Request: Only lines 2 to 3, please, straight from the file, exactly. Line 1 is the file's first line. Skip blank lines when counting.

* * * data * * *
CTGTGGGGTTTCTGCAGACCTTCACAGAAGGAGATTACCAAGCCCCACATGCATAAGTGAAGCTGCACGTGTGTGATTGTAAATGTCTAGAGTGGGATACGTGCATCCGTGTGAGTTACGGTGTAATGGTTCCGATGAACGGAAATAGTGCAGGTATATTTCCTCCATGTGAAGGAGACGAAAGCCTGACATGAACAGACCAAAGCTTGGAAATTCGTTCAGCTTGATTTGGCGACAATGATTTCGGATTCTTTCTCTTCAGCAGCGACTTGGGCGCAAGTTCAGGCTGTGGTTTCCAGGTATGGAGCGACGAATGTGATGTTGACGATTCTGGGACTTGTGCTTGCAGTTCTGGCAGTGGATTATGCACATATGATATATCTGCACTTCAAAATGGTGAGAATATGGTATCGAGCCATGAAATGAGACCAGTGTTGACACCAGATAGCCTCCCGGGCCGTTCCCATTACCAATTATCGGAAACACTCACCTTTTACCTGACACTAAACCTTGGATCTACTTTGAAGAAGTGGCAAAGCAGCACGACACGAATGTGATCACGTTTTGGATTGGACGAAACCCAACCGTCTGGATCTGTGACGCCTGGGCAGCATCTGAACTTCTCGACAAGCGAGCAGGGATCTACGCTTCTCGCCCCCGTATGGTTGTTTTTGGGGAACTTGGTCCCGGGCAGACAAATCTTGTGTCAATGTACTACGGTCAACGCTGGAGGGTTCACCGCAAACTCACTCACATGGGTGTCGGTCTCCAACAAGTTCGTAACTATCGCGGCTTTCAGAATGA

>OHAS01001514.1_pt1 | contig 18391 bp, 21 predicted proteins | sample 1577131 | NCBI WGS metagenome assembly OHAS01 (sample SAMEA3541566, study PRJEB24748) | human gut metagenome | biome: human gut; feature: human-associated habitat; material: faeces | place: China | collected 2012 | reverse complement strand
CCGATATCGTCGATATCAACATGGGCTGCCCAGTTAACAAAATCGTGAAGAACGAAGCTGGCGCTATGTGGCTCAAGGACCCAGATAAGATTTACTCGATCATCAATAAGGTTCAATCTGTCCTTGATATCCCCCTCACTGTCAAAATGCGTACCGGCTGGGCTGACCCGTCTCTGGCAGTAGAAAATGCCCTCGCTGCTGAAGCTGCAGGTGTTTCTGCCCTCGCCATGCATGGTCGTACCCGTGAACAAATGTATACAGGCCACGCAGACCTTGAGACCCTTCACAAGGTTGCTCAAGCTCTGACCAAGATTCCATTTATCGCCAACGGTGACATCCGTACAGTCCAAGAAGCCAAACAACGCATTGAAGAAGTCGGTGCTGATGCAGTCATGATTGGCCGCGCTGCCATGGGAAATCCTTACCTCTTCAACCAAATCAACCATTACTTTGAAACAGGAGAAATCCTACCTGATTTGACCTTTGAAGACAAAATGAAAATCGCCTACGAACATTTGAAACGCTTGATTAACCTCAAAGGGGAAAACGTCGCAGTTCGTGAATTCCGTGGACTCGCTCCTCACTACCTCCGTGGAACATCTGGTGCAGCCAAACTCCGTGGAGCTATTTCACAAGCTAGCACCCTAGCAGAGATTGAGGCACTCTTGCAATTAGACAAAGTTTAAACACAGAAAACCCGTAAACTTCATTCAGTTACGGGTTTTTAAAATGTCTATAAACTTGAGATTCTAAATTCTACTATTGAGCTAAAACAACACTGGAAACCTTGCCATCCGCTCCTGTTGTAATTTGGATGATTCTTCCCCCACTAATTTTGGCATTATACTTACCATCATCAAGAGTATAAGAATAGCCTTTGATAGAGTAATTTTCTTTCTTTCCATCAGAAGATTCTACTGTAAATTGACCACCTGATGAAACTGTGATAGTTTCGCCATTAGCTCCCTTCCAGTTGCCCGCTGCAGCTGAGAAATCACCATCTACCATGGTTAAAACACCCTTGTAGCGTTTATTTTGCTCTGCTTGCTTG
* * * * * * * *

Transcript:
>OHAS01001514.1_pt1 | contig 18391 bp, 21 predicted proteins | sample 1577131 | NCBI WGS metagenome assembly OHAS01 (sample SAMEA3541566, study PRJEB24748) | human gut metagenome | biome: human gut; feature: human-associated habitat; material: faeces | place: China | collected 2012 | reverse complement strand
CCGATATCGTCGATATCAACATGGGCTGCCCAGTTAACAAAATCGTGAAGAACGAAGCTGGCGCTATGTGGCTCAAGGACCCAGATAAGATTTACTCGATCATCAATAAGGTTCAATCTGTCCTTGATATCCCCCTCACTGTCAAAATGCGTACCGGCTGGGCTGACCCGTCTCTGGCAGTAGAAAATGCCCTCGCTGCTGAAGCTGCAGGTGTTTCTGCCCTCGCCATGCATGGTCGTACCCGTGAACAAATGTATACAGGCCACGCAGACCTTGAGACCCTTCACAAGGTTGCTCAAGCTCTGACCAAGATTCCATTTATCGCCAACGGTGACATCCGTACAGTCCAAGAAGCCAAACAACGCATTGAAGAAGTCGGTGCTGATGCAGTCATGATTGGCCGCGCTGCCATGGGAAATCCTTACCTCTTCAACCAAATCAACCATTACTTTGAAACAGGAGAAATCCTACCTGATTTGACCTTTGAAGACAAAATGAAAATCGCCTACGAACATTTGAAACGCTTGATTAACCTCAAAGGGGAAAACGTCGCAGTTCGTGAATTCCGTGGACTCGCTCCTCACTACCTCCGTGGAACATCTGGTGCAGCCAAACTCCGTGGAGCTATTTCACAAGCTAGCACCCTAGCAGAGATTGAGGCACTCTTGCAATTAGACAAAGTTTAAACACAGAAAACCCGTAAACTTCATTCAGTTACGGGTTTTTAAAATGTCTATAAACTTGAGATTCTAAATTCTACTATTGAGCTAAAACAACACTGGAAACCTTGCCATCCGCTCCTGTTGTAATTTGGATGATTCTTCCCCCACTAATTTTGGCATTATACTTACCATCATCAAGAGTATAAGAATAGCCTTTGATAGAGTAATTTTCTTTCTTTCCATCAGAAGATTCTACTGTAAATTGACCACCTGATGAAACTGTGATAGTTTCGCCATTAGCTCCCTTCCAGTTGCCCGCTGCAGCTGAGAAATCACCATCTACCATGGTTAAAACACCCTTGTAGCGTTTATTTTGCTCTGCTTGCTTG